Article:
A recent article* about the possibility of someone, someday, breaking two hours in the marathon, contained what seems a contradiction. Despite citing several reasons women’s physiology might be better suited to endurance running (smaller bodies for better heat rejection, longer legs in proportion to total height and mass, slender calves that take less energy to swing, less upper-body muscle-mass to carry around, etc.), nearly all the discussion about breaking the record was focused on men. Which scratched-up an old pet peeve: the tendency of casual conversation to assume that, because the men’s record in a distance is faster than the women’s, it means that “men are faster than women.”
Actually, all it really demonstrates, is that the very fastest men are faster than the very fastest women; but those are the exceptional individuals, and ‘exceptional’ means just that – the ones for whom the rules do not apply. For ordinary folks like us MPRs, the rules do apply, and in this case the operative rule is: the range of variation among either group (men, women) is greater than the difference between their extremes. Or, put the way humans really speak, “some women are faster than damned near every man. (How many men could equal Paula Radcliffe’s world record marathon time of 2:15:25? Or Tirunesh Dibaba’s 14:11:15 in the 5K?)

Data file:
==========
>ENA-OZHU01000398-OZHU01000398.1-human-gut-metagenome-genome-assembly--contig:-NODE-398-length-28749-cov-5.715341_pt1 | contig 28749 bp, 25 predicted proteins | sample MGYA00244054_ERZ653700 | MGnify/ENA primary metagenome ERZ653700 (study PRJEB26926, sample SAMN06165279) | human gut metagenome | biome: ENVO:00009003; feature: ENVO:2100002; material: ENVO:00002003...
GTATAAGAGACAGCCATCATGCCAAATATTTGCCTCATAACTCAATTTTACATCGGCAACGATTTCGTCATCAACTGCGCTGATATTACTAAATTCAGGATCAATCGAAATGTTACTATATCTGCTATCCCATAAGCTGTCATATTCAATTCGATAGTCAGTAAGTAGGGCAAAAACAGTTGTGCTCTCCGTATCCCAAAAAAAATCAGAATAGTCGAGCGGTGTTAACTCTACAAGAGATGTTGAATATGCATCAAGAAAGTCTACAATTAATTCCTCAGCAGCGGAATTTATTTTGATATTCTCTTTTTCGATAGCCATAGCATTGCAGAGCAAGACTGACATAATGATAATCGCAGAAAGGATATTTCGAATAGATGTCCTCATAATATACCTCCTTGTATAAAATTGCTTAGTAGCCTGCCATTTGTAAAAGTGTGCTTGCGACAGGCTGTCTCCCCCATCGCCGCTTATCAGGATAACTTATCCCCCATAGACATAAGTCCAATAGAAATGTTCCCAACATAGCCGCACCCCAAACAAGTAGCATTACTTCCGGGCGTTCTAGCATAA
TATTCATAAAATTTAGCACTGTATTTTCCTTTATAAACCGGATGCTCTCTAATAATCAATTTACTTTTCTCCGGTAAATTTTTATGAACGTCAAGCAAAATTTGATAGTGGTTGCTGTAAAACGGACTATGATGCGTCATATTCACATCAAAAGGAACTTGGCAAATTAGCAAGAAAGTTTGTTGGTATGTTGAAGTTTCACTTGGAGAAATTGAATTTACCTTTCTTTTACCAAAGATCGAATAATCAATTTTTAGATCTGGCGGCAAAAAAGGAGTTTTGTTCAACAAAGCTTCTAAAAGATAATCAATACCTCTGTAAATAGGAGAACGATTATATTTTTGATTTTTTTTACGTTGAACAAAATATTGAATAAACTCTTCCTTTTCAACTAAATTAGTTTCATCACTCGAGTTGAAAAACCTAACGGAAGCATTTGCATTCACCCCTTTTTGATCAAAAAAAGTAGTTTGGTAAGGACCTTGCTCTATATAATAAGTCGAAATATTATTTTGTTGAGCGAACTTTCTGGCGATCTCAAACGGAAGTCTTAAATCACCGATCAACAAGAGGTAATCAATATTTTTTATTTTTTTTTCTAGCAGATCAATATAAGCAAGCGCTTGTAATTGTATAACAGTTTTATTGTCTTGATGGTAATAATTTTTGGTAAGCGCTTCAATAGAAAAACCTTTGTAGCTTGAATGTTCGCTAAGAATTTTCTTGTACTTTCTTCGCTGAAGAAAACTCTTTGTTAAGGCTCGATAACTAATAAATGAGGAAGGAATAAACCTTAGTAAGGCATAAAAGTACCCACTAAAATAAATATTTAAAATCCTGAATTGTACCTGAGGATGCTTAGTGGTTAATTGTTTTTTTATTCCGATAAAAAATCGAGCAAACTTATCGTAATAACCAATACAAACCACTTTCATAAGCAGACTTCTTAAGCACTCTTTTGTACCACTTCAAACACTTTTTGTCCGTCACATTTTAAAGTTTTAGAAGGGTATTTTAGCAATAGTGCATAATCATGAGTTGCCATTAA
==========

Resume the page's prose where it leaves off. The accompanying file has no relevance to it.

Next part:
If you’re a male MPR, you can count on plenty of female runners disappearing into the distance ahead of you. Just as, if you’re a female MPR, you can reliably anticipate finishing ahead of some men.
For this dog, in fact, that’s one of the joys of the sport. None of your old ‘boys on this side, girls on that side,’ gym class segregation; we’re all in the run together. Androgen-fueled-aggressiveness has nothing on estrogen-paced-persistence, and vice-a-the-verse-a. Lining up for a start in the Middle of the Pack, the gender of the runner off your shoulder tells nothing about where they will be by the end. Any more than it tells who will be the one shouting ‘way to go,’ as they get passed, or ‘you’re kickin’ it’ when another runner seems to be flagging.
(Speaking of gender neutrality benefits: ain’t it grand that running is one of the few public activities where men wear Lycra and women sweat profusely – and sometimes even spit – and hardly anyone takes note!)
A runner struggled to the top of a Himalayan peak (on a rest-day, of course), to ask the fabled hermit a burning question. “Who’s faster, oh Wise and All seeing One, men, or women?”
After many hours of meditation (during which the runner kept busy with gentle stretches and mental calculations of how much faster the run down might be than the hike up) the ancient gray-hair replied.
“Yes,” was all she answered.
* What Will It Take To Run A 2-Hour Marathon?, Alex Hutchinson, Runner’s World, November 2014